Appeals court rules in favor of Gov. Ducey in Prop. 123 lawsuit
PHOENIX — A federal appeals court ruled in favor Tuesday of Gov. Doug Ducey, vacating an earlier decision that said he acted illegally by withdrawing money from a state land trust to fund education without congressional approval.
The 9th U.S. District Court of Appeals overturned a U.S. District Court decision from September 2019 regarding Proposition 123.
State resident Michael Pierce sued the governor after Prop 123, which allocated $3.5 billion from the trust and the state’s general fund to education, was narrowly approved in 2016.
“Today’s decision is a victory for our public schools and students and the people of Arizona,” Ducey said in a press release.
Pierce argued the state dipping into its land trust to fund schools without congressional approval was illegal.
The governor’s office argued that the action was legal because voters supported it and Congress subsequently approved it in the Consolidated Appropriations Act in 2018.
U.S. District Judge Neil Wake disagreed in his ruling, saying the state “took those monies illegally and spent them.”
He said a single provision about the withdrawals in the 2,400-page appropriations bill that likely went unnoticed was not enough to be considered congressional approval.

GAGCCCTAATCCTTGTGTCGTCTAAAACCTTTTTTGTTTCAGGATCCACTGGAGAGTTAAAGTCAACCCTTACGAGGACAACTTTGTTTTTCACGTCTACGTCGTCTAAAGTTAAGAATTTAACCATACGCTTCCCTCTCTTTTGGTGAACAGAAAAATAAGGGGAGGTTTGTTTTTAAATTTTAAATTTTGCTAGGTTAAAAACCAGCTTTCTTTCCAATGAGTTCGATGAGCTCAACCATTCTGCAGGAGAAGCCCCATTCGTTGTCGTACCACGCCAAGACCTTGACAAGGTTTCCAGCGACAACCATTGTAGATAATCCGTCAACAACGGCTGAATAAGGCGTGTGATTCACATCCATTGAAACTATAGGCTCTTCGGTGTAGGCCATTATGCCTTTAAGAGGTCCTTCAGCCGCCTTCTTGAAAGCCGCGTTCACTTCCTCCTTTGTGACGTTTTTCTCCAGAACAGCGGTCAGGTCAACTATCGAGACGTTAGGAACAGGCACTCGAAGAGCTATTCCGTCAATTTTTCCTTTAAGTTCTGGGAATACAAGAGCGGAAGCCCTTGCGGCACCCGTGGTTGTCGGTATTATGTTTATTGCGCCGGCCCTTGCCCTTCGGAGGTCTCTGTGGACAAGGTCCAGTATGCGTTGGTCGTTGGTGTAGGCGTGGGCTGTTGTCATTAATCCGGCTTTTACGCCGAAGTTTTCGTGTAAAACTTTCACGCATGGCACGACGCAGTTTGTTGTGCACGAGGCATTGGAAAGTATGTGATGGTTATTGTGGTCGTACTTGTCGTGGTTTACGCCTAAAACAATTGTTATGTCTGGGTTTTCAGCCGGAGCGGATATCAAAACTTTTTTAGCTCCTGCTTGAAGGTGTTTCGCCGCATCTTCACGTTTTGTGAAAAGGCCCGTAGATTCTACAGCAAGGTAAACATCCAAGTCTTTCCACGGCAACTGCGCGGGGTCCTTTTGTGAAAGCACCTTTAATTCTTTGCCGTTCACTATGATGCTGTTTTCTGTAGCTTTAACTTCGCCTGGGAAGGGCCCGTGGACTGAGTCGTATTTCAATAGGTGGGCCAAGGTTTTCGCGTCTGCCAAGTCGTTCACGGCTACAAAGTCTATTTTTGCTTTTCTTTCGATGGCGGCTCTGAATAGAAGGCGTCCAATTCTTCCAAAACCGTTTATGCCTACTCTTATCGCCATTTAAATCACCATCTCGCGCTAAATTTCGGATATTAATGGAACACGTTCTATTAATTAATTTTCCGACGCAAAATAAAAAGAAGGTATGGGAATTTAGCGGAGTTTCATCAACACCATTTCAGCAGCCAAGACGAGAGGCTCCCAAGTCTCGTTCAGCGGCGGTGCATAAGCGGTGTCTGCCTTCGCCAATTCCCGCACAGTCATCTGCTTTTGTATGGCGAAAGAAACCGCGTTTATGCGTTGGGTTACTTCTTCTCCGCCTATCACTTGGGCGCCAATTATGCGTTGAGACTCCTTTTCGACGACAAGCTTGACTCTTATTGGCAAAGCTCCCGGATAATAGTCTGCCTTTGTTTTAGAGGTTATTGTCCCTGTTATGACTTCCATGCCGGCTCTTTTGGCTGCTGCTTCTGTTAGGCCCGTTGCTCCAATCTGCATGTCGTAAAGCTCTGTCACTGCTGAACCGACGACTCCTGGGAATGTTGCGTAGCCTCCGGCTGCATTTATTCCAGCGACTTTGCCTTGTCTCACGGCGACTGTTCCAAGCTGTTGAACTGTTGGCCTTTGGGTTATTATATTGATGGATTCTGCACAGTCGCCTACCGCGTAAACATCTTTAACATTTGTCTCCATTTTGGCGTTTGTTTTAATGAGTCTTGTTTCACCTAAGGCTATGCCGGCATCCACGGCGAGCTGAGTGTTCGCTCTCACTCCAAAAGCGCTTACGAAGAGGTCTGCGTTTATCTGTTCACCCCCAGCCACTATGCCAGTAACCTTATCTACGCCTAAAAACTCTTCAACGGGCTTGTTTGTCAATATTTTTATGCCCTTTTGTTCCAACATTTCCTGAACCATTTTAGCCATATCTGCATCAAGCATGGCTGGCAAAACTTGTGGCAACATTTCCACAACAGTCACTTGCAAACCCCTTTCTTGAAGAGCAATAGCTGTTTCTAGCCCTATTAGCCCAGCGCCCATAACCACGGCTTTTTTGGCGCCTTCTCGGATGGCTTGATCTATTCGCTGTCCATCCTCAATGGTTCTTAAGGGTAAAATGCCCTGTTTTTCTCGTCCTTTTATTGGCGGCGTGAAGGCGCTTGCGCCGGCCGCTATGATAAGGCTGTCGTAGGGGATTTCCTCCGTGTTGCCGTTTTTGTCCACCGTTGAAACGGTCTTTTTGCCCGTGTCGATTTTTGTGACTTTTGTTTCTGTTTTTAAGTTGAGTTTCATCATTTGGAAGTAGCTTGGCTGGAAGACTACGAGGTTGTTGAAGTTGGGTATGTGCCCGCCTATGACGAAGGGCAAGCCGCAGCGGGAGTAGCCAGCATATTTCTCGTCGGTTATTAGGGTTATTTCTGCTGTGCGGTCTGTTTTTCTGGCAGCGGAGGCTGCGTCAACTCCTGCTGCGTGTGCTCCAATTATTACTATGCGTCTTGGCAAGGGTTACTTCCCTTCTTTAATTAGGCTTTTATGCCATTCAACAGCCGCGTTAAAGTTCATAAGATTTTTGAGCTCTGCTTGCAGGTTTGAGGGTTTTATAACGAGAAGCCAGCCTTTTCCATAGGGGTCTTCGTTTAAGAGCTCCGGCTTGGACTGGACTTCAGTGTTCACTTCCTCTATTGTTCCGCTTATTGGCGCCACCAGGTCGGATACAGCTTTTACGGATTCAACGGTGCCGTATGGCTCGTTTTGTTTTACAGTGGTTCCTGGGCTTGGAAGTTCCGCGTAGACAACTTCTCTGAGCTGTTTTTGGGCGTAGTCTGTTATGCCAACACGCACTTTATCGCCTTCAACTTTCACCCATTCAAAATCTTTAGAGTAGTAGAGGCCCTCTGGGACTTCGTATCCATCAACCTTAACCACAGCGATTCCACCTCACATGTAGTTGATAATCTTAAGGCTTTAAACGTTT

Wake wasn’t expected to force Arizona to pay back the money from the state land trust. Instead, the ruling bars Arizona from adopting a similar tactic to boost withdrawals from the land trust in the future.
Wake’s rulings had infuriated the Republican governor. He lashed out at him after last year’s order, calling him an “activist judge”
“Judge Wake puts on a robe in the morning and thinks he’s God, but he’s not,” Ducey said last October. “I want to tell you what everyone down at the courthouse needs to know: It’s time for Judge Wake to retire.”
The appeals court ruling ends the federal case. But there is a parallel state case that has been on hold and may now resume, said Andy Jacob, the attorney for Pierce.
“We’d be asking for the same relief we got in federal court, which is just a ruling that the state can’t make future changes without going back to Congress and having Congress authorize it,” Jacob said. “And if Congress doesn’t want that responsibility, Congress is free to change the law and say the state can do whatever the state wants.”
Jacob said he’d have to talk to Pierce to see if he wants to proceed.
The Associated Press contributed to this report.